The Justice Youth Ambassadors program will build upon this growth and represents the next step in Opportunity Youth Part’s evolution as a community resource for justice-involved emerging adults. Full NRCJC programming includes:

• Opportunity Youth Part – a specialized court calendar for adults, ages 16-24, who are facing misdemeanor or felony charges and are not in school, are unemployed or under-employed, and are typically disconnected from positive services. A team of case managers, service providers, lawyers, and mentors work together to provide resources, as well as job and educational opportunities, to justice-involved emerging adults.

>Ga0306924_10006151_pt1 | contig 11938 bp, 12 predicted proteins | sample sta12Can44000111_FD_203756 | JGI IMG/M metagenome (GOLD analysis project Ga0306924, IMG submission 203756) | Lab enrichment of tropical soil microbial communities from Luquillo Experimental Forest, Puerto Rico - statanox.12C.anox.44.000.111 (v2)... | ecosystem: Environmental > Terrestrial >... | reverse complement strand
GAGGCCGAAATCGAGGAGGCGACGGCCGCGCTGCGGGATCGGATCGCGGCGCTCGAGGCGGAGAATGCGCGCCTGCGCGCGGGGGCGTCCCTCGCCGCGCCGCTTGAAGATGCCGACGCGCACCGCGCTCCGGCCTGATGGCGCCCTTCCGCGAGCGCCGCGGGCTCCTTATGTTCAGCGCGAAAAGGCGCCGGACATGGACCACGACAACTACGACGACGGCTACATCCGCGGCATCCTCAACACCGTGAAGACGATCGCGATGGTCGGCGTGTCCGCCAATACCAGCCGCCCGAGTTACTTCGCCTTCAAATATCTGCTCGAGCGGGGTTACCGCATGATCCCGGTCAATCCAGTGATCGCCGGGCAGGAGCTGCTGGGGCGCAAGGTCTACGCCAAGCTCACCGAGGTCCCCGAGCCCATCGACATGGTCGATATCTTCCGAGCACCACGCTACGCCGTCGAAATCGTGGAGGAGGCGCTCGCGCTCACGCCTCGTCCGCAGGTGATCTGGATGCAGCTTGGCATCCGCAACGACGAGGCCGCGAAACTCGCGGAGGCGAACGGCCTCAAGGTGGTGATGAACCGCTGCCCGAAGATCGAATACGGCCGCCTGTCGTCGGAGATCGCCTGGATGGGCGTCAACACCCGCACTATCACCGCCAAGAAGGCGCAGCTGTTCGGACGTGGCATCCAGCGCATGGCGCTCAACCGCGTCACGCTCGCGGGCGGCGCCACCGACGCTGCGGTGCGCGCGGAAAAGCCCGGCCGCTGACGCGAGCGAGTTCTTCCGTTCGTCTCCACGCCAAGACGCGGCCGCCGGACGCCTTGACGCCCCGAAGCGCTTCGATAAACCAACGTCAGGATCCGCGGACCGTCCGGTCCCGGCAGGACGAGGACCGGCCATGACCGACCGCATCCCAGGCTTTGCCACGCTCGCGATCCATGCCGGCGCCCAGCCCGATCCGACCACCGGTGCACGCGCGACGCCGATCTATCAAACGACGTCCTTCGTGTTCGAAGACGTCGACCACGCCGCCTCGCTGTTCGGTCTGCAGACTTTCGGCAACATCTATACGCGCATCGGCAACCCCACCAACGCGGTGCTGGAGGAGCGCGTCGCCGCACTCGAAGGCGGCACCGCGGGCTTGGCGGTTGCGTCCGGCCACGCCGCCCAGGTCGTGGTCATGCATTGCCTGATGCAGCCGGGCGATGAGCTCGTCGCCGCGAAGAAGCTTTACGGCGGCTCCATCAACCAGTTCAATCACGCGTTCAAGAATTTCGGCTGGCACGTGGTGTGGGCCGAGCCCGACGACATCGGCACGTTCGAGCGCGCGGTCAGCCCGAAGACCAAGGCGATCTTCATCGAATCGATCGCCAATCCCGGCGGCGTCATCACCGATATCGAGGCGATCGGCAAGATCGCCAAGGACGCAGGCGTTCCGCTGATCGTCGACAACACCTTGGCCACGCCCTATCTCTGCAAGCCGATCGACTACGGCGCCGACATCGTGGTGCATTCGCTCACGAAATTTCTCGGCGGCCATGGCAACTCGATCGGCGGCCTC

• Youth Justice and Equity Team – convenes key New Rochelle stakeholders to develop an ambitious initiative to address the needs of youth at risk of criminal legal involvement in grades 6 to 12. Initiatives include early intervention and enrichment, programming for middle school youth, parent support programs, high school mentorship, trauma-informed and healing centered counseling and restorative justice interventions.

• Community Led Safety – a gun violence prevention effort focused on emerging adults by providing community violence prevention, mentorship, behavioral health, and non-traditional workforce development interventions.